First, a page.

Heroes: the Army
"...Early Tuesday am we were up and about. This time I drew Street Car duty! The motorman and I (with three rounds in my carbine) set off for a run down to the shipyard. Masses of workers poured onto public transportation. My street car was bulging..."
Fred O. Hunsdorfer
- Branch of Service: Army
- Unit: Co. C., 405th Regiment,
102nd Infantry Division
- Dates: 1942 - 1945
- Location: European Theater
- Rank: Sgt., Bronze Star Medal, Purple Heart
- Birth Year: 1925
- Entered Service: Weehawken, NJ
Where Company C, 405th Fought Its First Battle
by Fred Hunsdorfer, C-405
(More from the C-405 newsletter)
You are cordially invited to the Re-Enactment. Following is a personal account ofthrs Battle by Sgt. Fred Hunsdorfer. For those who joined the Company over seas, Patton was racing across France screaming for supplies to keep his drive going. The Philadelphia Quartermaster Depot was his main source of supplies. The entire Philadelphia Transit System was shut down by striking Union workers because a number of maintenance workers, who were black, were retrained as drivers and operators due to the manpower shortage. By Union rules, their many years as maintenance workers gave this small group of men seniority as Drivers and Operators over many white Drivers and Operators. The strike caused a complete shutdown of the City including the Philadelphia Quartermaster Depot for six days. Nothing moved - there were riots and burning of cars and buildings.
Now here is Fred's Story
I'd arrived at Ft. Dix, NJ from Camp Swift, TX in July as a PFC in the 102nd Infantry Division after finishing infantry training. Before embarking for Europe we were delayed when my regiment, the 405th Infantry and a sister regiment, the 406th infantry were sent to Philadelphia to maintain the "PEACE", and to guard the property of the Philadelphia Transportation Co. Some of us were told this involved some racial problems centering around job promotions, but details were sketchy and not confirmed. Before this duty started, I'd gotten my weekend pass, good from noon Saturday to 6 am Monday morning. Some of us eagerly passed through Ford Dix gate as early as 11:45 am.
I myself went to Spring Lake, NJ to meet a FAIR someone who would later become the MRS. Upon returning to Ft. Dix all of us early departees were put to one side. (The Pass Gate had been locked Saturday at 12 noon for this emergency.) We were directed to return to our barracks; we picked up our weapons, canteens and packs and were trucked to Fairmont Park, Philadelphia to meet the rest of our group who'd set up a sea of pup tents. The trip into Philadelphia was fantastic. There were sandbagged machine gun emplacements at major intersections, and there were automatic weapons at water towers, municipal sites, transportation centers, and shipyards, to name a few spots. The 4.2 Chemical mortars were to cover sections of the city with tear gas if necessary! Our troops had gas masks, but of course the civilians did not.
Wearing the same Sun Tans I'd put on for my weekend pass on Saturday, I was temporarily assigned to guard a trolley car and bus garage with other men. Late that night we were permitted to go back to our tents and sleep in the same sweaty uniforms. Early Tuesday am we were up and about. This time I drew Street Car duty! The motorman and I (with three rounds in my carbine) set off for a run down to the shipyard. Masses of workers poured onto public transportation. My street car was bulging.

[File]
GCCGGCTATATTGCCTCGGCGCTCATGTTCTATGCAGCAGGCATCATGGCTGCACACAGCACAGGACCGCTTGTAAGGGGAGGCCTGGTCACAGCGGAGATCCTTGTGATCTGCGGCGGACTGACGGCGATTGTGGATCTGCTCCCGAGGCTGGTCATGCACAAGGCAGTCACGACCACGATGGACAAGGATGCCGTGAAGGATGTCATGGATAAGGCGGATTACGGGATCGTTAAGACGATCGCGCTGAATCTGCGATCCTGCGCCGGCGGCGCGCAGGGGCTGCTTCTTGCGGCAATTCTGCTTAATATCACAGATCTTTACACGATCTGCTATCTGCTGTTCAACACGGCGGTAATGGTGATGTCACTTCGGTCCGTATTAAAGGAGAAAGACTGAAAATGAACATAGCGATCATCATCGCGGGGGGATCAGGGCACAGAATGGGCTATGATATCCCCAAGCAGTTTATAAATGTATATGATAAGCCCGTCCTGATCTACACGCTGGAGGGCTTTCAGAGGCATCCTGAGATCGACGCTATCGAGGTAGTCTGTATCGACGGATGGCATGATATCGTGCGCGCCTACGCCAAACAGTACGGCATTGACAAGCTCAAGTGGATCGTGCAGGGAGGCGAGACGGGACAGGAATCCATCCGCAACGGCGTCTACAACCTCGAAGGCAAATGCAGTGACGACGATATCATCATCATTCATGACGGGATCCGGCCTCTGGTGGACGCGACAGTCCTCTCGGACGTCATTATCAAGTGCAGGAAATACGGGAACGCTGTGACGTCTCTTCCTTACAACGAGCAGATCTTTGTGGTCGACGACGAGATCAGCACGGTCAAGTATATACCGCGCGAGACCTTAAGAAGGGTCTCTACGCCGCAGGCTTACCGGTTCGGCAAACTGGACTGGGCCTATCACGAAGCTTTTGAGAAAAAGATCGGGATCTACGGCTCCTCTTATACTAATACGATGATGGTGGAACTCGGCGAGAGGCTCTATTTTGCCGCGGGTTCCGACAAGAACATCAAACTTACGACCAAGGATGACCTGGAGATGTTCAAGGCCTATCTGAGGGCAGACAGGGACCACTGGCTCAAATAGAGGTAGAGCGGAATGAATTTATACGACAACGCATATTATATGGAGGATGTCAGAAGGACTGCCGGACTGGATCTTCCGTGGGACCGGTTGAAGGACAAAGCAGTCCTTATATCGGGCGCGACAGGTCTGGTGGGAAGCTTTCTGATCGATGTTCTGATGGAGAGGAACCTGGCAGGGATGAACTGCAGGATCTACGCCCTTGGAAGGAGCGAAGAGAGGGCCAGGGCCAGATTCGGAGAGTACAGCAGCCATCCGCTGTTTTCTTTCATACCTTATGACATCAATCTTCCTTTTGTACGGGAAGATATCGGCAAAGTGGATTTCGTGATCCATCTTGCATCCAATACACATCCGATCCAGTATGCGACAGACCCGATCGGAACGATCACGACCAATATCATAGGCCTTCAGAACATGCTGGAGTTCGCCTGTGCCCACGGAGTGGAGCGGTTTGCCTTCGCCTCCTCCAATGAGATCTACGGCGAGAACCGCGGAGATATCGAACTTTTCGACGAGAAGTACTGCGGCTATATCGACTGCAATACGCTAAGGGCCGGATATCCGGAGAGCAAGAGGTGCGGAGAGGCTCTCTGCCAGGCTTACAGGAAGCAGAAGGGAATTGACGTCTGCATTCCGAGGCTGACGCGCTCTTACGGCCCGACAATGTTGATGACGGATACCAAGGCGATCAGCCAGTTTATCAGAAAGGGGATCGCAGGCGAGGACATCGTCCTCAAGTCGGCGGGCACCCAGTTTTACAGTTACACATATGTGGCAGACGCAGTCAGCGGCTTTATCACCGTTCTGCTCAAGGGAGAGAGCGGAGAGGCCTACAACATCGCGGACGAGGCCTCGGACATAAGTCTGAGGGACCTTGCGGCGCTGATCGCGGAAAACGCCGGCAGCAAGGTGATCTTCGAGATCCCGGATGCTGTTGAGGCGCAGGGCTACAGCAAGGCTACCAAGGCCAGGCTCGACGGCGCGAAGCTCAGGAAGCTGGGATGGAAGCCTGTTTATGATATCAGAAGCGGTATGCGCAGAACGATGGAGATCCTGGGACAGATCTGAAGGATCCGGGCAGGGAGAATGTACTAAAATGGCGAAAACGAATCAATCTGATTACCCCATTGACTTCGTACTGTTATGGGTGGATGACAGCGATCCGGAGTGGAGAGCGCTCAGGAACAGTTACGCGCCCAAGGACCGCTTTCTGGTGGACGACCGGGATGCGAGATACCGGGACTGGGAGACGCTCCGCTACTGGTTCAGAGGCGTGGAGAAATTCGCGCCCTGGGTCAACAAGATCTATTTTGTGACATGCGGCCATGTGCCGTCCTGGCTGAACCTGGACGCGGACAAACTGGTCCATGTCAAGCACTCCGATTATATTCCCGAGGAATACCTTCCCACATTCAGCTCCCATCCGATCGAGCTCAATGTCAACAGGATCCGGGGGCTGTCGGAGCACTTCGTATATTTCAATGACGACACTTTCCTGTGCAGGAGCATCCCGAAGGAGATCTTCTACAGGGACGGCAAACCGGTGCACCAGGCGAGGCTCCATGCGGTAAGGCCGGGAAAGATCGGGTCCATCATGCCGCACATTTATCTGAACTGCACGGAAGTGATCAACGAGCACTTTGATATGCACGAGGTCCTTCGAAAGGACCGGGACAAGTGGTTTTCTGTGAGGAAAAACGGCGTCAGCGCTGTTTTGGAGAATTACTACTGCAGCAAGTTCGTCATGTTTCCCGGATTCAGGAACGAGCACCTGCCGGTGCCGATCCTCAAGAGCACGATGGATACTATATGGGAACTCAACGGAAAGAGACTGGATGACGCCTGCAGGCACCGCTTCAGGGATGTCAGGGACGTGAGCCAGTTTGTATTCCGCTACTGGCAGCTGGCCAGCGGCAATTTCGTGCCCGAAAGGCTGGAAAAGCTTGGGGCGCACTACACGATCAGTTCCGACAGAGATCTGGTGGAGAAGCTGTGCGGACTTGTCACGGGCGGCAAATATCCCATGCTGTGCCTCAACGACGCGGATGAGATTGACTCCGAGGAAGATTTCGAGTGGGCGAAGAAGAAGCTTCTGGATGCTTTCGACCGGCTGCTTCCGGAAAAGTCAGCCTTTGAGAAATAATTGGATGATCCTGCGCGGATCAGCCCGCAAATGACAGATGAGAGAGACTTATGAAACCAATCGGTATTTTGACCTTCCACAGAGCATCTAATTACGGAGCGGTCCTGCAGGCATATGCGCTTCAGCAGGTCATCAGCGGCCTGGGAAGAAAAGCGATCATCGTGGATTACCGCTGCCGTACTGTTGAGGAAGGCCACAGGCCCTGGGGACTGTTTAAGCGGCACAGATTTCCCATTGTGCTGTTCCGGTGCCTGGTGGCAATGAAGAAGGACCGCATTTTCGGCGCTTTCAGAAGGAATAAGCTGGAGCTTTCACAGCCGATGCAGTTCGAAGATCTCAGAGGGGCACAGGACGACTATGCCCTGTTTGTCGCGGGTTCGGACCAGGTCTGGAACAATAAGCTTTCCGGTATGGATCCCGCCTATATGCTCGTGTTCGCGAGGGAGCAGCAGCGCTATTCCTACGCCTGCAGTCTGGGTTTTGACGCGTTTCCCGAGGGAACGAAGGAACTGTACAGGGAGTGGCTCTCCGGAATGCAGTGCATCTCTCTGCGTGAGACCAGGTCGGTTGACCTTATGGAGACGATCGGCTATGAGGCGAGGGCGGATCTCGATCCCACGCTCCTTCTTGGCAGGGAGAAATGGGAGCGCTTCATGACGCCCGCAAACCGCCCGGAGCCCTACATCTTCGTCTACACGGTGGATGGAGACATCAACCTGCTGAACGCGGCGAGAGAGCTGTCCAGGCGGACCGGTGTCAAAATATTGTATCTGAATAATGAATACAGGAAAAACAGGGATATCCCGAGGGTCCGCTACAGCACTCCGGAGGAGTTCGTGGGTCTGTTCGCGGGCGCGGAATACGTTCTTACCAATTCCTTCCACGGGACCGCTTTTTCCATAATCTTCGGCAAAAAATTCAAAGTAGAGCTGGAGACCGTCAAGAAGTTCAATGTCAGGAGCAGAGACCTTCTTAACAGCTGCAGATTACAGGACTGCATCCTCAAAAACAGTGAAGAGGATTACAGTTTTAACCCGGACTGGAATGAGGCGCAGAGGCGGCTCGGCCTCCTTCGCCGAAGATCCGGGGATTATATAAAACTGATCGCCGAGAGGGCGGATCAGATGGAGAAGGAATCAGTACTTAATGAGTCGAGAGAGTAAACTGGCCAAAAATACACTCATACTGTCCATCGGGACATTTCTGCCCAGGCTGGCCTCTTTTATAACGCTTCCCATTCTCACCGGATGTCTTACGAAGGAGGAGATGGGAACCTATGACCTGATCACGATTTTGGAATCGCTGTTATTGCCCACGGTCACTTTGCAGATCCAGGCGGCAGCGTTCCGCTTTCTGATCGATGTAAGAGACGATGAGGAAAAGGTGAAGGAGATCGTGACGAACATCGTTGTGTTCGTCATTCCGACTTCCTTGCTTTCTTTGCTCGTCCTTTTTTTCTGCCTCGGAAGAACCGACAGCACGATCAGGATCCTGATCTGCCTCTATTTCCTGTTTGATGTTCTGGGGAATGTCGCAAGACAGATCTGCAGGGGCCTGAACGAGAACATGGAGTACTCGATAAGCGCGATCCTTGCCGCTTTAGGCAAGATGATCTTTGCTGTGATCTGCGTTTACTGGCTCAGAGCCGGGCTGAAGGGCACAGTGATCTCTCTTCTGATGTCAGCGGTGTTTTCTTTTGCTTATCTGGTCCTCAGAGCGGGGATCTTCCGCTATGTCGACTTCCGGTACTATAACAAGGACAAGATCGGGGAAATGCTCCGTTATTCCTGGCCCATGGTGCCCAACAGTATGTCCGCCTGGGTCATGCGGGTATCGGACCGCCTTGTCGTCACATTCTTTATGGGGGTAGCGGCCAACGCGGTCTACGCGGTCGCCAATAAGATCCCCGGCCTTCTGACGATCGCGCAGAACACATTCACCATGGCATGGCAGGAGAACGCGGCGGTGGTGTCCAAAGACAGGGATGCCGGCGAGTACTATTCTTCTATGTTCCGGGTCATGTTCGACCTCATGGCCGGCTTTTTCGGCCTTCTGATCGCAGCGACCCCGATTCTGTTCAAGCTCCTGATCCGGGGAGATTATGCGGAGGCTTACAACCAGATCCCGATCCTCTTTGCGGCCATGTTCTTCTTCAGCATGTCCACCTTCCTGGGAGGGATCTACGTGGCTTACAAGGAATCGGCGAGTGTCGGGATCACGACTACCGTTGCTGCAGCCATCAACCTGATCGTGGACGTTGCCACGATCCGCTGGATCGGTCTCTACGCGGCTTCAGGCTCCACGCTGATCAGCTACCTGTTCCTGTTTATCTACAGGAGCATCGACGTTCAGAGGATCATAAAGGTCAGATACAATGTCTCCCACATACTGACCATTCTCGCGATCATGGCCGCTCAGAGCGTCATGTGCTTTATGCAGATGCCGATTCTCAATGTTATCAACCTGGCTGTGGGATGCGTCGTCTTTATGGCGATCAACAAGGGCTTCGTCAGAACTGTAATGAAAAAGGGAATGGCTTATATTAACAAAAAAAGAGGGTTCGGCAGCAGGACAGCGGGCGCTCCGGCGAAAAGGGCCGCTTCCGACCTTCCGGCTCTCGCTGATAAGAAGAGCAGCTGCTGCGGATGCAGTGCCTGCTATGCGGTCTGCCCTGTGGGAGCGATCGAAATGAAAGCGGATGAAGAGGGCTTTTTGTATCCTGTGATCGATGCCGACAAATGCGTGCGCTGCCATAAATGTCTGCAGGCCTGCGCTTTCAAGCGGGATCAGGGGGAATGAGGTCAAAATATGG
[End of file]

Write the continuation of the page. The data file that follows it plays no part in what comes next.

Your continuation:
The newspapers and radio had mentioned our arrival and that we were NOT eating well. We were scattered all over the city. As the workers boarded the trolley, they looked at me and asked if I'd had breakfast - (NO!) They handed me oversized sandwiches, fruit, soda, etc, etc.. I soon gave up my seat, squeezed next to the motorman and told one and all "No more food, thank you." That afternoon and evening churches and fraternal organizations had all kinds of free dinners arranged for us all over the city. Previously at Ft. Dix we were covering up our unit designation to confuse the enemy. Now our name was known throughout the city. The next day our motorman and I became fast friends, and on a return trip (empty), he taught me how to operate the power handle and air brakes. I DROVE the trolley!
Later when I was hospitalized a buddy sent me a copy of the Division History which had a photo of a German Trolley, captured with the city of Krefeld in March 1945. Members of the 405th Regiment who helped capture the city, hung a sign on the trolley which read "From Philly to the Rhine."
----- Fred O. Hunsdorfer
Interested in some background information?
Check out the related links below...
United States Army, 102nd Infantry Division
102 Infantry Division
History of the 102nd Infantry Division
Attack on Linnich, Flossdorf, Rurdorf - 29 Nov -- 4 Dec 1944
Gardelegen War Crime
Gardelegen: April 13, 1945:
Massacre at the Isenschnibbe Barn
American Battle Monuments Commission: WWII Honor Roll
National World War II Memorial
The above story, "Where Co C., 405th Fought Its First Battle", by Fred Hunsdorfer, 405th, Co. C., was originally published in the 102d Division "Ozark Notes", Vol. 52, No. 1, Oct/Dec., 1999, pp. 14-15.
The story is re-printed here on World War II Stories -- In Their Own Words with the kind permission of the 102d Infantry Division Association, Ms. Hope Emerich, Historian. Our sincerest THANKS for the 102d Infantry Division Association allowing us to share some of their stories.
We would also like to extend our sincere THANKS to Mr. Edward L. Souder, former historian of Co. F., 405th Regiment. His collection of stories of the "Kitchen Histories Project" series entitled, Those Damn Doggies in F, were responsible for bringing the stories of the men of the 102nd Division to the forefront.
Original Story submitted on 5 October 2004.
Story added to website on 12 October 2004.
September 5, 2002.
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